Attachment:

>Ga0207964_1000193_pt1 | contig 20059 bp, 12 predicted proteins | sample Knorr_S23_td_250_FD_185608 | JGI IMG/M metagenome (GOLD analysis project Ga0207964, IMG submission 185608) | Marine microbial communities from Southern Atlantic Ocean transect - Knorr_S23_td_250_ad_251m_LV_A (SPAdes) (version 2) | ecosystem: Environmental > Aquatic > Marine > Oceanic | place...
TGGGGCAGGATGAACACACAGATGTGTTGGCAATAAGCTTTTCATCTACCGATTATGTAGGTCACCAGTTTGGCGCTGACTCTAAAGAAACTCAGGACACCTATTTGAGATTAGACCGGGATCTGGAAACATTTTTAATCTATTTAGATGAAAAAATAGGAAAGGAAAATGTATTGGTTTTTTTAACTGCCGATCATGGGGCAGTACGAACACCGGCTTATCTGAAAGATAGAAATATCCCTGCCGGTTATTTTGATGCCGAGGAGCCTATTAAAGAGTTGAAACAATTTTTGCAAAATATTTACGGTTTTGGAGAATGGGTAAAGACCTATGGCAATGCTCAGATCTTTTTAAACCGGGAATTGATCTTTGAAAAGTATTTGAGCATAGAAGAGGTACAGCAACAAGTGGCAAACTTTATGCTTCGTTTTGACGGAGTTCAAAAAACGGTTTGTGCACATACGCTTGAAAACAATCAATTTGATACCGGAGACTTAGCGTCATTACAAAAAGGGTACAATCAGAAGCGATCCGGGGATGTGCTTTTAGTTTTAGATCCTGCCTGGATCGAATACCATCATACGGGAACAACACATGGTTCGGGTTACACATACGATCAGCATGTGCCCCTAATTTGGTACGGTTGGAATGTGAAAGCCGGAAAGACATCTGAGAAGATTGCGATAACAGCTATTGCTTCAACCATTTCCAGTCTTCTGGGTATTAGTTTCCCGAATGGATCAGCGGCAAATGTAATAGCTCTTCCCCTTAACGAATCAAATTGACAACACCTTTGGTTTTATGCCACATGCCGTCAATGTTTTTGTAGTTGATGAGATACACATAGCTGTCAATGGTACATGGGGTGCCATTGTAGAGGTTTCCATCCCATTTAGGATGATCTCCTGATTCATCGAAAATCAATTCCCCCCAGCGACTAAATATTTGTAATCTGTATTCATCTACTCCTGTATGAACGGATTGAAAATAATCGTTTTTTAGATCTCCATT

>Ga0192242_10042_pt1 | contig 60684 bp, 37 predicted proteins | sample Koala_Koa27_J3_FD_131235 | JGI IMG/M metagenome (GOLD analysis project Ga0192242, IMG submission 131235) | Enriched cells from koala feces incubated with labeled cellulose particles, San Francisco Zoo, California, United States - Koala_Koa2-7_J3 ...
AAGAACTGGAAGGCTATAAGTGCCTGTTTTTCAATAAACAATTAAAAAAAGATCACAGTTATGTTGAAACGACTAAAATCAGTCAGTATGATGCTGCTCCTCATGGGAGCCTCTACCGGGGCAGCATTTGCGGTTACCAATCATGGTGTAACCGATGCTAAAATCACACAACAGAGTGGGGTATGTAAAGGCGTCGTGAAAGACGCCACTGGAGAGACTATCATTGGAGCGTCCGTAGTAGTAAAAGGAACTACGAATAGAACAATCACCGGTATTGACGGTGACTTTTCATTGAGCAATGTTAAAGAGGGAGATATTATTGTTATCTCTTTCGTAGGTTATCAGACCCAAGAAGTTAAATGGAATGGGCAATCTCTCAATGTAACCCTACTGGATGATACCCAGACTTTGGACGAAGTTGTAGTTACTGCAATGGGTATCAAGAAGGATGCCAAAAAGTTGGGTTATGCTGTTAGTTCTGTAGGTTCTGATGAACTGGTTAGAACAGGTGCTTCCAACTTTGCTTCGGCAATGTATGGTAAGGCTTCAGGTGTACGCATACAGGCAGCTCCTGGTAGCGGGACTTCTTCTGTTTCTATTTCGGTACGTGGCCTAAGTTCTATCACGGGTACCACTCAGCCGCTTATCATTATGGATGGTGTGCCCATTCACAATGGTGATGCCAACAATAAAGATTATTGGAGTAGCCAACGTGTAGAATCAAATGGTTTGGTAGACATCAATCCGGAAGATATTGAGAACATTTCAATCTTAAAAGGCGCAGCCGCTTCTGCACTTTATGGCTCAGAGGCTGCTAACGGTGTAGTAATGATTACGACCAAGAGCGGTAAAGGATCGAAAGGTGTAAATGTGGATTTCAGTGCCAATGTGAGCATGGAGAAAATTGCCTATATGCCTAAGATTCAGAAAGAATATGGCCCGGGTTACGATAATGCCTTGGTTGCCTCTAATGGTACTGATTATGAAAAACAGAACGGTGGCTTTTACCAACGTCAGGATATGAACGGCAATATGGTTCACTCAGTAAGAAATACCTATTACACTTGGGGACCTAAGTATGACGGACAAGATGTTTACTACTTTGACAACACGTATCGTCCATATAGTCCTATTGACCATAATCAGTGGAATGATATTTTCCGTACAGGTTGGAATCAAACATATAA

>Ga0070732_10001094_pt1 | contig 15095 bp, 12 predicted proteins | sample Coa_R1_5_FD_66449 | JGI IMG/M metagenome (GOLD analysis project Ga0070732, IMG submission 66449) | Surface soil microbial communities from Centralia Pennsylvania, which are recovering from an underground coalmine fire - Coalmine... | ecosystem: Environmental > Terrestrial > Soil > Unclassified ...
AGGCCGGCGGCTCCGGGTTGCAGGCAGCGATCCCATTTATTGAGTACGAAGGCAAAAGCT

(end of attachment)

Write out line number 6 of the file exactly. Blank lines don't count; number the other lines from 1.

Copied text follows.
AGGCCGGCGGCTCCGGGTTGCAGGCAGCGATCCCATTTATTGAGTACGAAGGCAAAAGCT